di Rosa Center for Contemporary Art

How to Visit the di Rosa Center for Contemporary Art

Sculpture at the di Rosa Preserve
Lynn Friedman/Flickr/CC BY-NC-ND 2.0

There're more to the California wine country around Napa and Sonoma than just fine wines and cuisine. In fact, the abundance of wineries and food-related spots in Napa — while enjoyable — can overwhelm your senses.

The smart Napa visitor takes a break from all that drinking and eating. A good place to stop is on Carneros Highway between Napa and Sonoma, where you can visit the di Rosa Center. It's a treat for the eyes instead of the palate. At the di Rosa Center for Contemporary Art, you can see one of the world's most significant collections of late-twentieth-century San Francisco Bay Area art, dating from the 1960s to the present.

If you like unusual, contemporary works of art, don't miss the di Rosa Center. In fact, if you think you don't like that kind of art, you should stop anyway. It's time you opened your brain to new experiences and new ways of looking at things.

The artworks center on the personal collection of Rene and Veronica di Rosa. The di Rosas worked hard to for find emerging talent, and

However, already-established artists of the period may not be represented.

What to Expect at the di Rosa

The center sits in the middle of more than 200 acres of land in the Carneros region of south Napa County. It is housed in two galleries and an outdoor sculpture meadow.

Admission provides self-guided access to Gallery 1 and Gallery 2. You can join a free, guided tour if you like, which includes a brief visit to the Sculpture Meadow. Special exhibition tours and outdoor tours are also available. Advance tickets are recommended.

Any time is a great time to visit the di Rosa. It's good on a rainy day because much of it is indoors, but it's also nice on a sunny day when you can appreciate the natural surroundings.

You'll also find many wineries nearby. It's less than a mile to Domaine Carneros, a sparkling wine house owned by Taittinger. A nice follow up to your art tour: sip a glass of their finest bubbles on the outdoor terrace while you talk over what you've just seen at di Rosa.

di Rosa Center Tips

  • Children under 11 years old get in free but know your kids: quite a few of the artworks include nude body parts or other adult content.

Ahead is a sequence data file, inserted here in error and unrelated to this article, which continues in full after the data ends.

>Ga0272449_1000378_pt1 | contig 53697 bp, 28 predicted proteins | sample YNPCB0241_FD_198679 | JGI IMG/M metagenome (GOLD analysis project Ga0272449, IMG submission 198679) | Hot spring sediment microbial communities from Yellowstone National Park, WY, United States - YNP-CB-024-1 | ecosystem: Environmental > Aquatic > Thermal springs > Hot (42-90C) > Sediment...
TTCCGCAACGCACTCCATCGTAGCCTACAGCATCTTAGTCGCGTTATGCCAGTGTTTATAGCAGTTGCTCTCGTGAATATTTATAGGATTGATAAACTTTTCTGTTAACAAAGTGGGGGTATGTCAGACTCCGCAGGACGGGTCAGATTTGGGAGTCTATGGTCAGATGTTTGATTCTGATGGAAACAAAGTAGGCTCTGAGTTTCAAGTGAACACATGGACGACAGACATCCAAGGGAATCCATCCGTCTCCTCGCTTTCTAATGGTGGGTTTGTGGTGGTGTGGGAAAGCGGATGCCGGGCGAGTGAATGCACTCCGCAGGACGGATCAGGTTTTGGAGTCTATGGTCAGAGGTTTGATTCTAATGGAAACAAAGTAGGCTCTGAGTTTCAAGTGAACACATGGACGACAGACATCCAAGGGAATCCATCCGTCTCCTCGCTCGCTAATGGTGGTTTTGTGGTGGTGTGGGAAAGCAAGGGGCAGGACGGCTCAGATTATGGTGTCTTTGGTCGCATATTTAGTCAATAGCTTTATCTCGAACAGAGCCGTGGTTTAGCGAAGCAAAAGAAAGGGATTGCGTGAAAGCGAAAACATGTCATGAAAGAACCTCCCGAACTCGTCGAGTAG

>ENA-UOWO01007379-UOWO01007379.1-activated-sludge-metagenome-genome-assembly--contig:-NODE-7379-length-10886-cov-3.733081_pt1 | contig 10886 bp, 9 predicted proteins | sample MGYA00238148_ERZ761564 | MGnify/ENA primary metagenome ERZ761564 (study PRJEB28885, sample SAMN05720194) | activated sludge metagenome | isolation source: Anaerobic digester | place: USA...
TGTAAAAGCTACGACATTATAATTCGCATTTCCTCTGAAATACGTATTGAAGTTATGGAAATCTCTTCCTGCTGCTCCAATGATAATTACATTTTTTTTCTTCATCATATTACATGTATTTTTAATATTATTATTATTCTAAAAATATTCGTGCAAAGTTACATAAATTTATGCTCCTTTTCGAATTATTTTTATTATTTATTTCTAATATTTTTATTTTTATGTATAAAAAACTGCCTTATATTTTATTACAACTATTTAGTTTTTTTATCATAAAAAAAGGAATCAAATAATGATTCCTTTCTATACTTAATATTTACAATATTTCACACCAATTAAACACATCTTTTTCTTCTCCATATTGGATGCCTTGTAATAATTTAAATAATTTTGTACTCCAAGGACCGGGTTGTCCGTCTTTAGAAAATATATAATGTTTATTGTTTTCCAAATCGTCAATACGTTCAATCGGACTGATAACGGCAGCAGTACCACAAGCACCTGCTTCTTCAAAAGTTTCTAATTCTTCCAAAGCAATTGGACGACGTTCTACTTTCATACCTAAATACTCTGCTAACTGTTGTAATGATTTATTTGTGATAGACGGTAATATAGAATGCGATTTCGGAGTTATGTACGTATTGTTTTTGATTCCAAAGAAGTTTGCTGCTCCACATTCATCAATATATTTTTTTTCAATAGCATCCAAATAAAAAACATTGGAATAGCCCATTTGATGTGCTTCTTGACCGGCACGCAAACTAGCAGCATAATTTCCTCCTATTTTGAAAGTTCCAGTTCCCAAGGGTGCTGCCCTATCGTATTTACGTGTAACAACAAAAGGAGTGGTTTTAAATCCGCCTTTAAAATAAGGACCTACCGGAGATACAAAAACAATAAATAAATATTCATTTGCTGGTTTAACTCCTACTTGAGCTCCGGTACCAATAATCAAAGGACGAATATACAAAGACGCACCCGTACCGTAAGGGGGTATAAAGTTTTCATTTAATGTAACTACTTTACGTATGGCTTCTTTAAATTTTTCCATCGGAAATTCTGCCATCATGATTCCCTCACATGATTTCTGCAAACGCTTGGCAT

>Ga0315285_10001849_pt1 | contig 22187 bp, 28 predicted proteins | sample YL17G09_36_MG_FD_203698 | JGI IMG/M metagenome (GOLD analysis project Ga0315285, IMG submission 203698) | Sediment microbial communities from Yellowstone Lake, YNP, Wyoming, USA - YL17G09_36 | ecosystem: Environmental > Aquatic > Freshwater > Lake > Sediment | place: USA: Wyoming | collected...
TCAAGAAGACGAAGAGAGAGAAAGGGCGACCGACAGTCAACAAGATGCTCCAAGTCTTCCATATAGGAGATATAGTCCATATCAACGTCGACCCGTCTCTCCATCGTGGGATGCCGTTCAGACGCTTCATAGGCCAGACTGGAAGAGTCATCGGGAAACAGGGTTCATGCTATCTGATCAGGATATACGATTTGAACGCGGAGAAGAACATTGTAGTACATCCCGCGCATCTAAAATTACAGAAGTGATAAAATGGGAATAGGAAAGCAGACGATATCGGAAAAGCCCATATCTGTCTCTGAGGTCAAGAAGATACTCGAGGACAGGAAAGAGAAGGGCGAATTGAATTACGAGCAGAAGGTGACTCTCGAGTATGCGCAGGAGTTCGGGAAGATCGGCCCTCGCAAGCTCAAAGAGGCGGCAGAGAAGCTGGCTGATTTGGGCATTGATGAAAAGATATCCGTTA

• When planning your perfect outfit, you should know that outdoor areas of the di Rosa include uneven paths and walkways.
  • The length of the tours varies and the longest ones (which run through lunchtime) can be a bit too much for the casual visitor. If you're unsure how much you'll like it, try the Introductory tour, which lasts only an hour and a half.
  • There is no food available on site, but you can bring food and non-alcoholic beverages to enjoy on the patio of Gallery 1. Be prepared to pack out your trash afterward. 
  • A large group with a chatty docent could go overtime. For a relaxed visit, plan your next stop as if the tour lasted a half-hour longer than scheduled.
  • You'll be riding in an open jitney and walking around outdoors on gravel paths. Dress in layers, with comfy shoes.
  • You can take photos (no flash or tripods), but only for your personal use.
  • Leave anything large (backpacks, large bags) at home or in your vehicle.
  • The only animals allowed are service animals.
  • If your taste runs toward Old Masters and Impressionist painters and you can't keep an open mind, the di Rosa probably isn't the place for you.

What You Need to Know About di Rosa Center

The di Rosa Center for Contemporary Art is located at 5200 Sonoma Highway Napa, CA. The road is California State Highway 12 and is also called Carneros Highway. You can get there from San Francisco, from the west via US Hwy 101 and CA Hwy 37 or from the east side of the bay on I-80 through Vallejo.

They are open several days a week, closed on most holidays. Check the current schedule on their website.

More Places to See Contemporary Art in California

The San Francisco Museum of Modern Art owns works by many of the same artists you'll see at di Rosa. Sacramento's Crocker Art Museum also has an extensive collection of early and contemporary California art. In Los Angeles, try the Museum of Contemporary Art downtown.

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